Sometimes Goldilocksism is merely a sophisticated expression of traditional anti-Americanism.

Consider French Prime Minister Dominique de Villepin, the reigning poet laureate of progressive porridge and an intense critic of the U.S.-led war in Iraq. In November, when Rep. John Murtha set the anti-war brigades atwitter with his call for an immediate U.S. pullout, Villepin warned the United States against acting too hastily.

"I think the timetable should be a global timetable," Reuters quoted Villepin as saying. "The real timetable is the Iraqi situation."

That unilateral war is all wrong, he's saying. But don't bring the troops home too quickly — or at least not until the international community thinks it's a good idea.

Sometimes Goldilocksism is merely repackaged anti-Bushism.

In August, House Minority Leader Nancy Pelosi authored, with Senate Minority Leader Harry Reid, an op-ed in USA Today that condemned President Bush for (I kid you not) being too passive in confronting the threat posed by weapons of mass destruction falling into terrorist hands. Instead of Bush's "hands-off," multilateral approach to Iran and North Korea, the two Democrats proposed a unilateral "program of 'carrots' combined with an old-fashioned, American 'big stick.'"

"That means pursuing diplomacy and trying to convince these nations to act in their own best interests," they wrote. "But it also means backing that up with a real commitment to use whatever form of pressure is most likely to produce results."

Mama Bear Pelosi, however, voted against the 2002 commitment of pressure to produce results in Iraq.

And sometimes Goldilocksism reveals intellectual dishonesty along with unprincipled, partisan hypocrisy.

Sen. John Kerry, on ABC's "This Week with George Stephanopoulos" in January, called the program to eavesdrop on communications between individuals in the United States and suspected foreign terrorists "a clear violation of the law."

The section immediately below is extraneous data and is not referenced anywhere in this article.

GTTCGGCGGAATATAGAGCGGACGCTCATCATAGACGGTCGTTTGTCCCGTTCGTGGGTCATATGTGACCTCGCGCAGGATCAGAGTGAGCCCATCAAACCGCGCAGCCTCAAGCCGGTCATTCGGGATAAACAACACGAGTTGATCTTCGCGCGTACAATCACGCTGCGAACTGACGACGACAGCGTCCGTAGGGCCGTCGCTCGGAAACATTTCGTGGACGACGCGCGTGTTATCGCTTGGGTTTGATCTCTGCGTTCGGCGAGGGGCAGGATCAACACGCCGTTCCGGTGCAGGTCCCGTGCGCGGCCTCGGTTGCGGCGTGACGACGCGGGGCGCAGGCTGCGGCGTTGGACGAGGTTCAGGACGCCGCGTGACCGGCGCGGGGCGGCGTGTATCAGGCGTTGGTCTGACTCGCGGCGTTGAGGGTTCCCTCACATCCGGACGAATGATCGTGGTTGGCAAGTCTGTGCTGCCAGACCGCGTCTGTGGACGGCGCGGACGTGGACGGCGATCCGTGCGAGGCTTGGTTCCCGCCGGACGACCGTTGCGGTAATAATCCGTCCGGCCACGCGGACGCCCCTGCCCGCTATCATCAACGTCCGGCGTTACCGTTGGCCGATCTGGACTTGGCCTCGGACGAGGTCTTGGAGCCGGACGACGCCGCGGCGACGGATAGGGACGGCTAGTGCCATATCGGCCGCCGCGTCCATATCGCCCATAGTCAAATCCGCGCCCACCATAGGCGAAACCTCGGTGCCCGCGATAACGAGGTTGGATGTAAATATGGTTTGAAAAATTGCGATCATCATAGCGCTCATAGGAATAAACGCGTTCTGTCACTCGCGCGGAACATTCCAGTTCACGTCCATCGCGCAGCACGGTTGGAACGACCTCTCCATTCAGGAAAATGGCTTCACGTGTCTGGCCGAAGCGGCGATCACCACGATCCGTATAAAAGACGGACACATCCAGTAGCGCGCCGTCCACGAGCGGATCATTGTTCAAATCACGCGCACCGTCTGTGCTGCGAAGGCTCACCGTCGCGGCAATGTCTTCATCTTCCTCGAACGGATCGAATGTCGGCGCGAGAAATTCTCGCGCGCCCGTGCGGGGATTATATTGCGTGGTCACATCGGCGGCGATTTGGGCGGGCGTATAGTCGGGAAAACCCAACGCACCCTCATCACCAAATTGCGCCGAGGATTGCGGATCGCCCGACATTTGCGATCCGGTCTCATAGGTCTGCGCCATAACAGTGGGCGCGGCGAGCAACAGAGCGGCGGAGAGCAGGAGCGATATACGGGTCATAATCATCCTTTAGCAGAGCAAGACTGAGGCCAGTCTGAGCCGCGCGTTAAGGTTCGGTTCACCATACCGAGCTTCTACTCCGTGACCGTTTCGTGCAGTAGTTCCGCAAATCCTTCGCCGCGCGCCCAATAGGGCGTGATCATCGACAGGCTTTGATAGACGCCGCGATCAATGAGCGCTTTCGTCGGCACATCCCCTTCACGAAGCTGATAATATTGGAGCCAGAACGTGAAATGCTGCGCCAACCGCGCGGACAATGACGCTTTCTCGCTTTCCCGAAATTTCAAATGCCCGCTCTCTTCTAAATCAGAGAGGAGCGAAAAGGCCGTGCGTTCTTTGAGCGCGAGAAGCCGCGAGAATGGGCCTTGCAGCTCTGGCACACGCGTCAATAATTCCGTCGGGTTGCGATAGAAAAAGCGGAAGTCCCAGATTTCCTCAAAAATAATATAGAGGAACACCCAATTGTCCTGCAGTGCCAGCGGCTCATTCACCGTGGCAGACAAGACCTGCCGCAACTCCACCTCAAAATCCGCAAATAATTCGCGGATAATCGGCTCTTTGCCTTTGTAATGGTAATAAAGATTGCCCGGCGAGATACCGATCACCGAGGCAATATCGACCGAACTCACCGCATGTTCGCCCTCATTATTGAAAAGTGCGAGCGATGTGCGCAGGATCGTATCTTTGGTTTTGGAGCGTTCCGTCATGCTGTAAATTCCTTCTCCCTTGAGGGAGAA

In defense of Papa Bear Democrats, Kerry added, "We're prepared to eavesdrop wherever and whenever necessary in order to make America safer."

"If you think this is a clear violation of the law, why not move to cut off funding for the program?" Stephanopoulos asked.

"That's premature," Kerry responded, which is at least as unscrupulous as voting for funding a war before voting against it.

In the fairy tale world, of course, the three bears ultimately confront Goldilocks, who — depending on which version you read — meets a gruesome end or escapes into the woods.

In the far stranger world of politics, however, those afflicted with the Goldilocks Syndrome vacillate between one extreme of criticism and another without having to provide a solution that's right. And they all live happily ever after. .

Every weekday JewishWorldReview.com publishes what many in in the media and Washington consider "must-reading". Sign up for the daily JWR update. It's free. Just click here.

JWR contributor Jonathan Gurwitz, a columnist for the San Antonio Express-News, is a co-founder and twice served as Director General of the Future Leaders of the Alliance program at NATO Headquarters in Brussels, Belgium. In 1986 he was placed on the Foreign Service Register of the U.S. State Department.Comment by clicking here.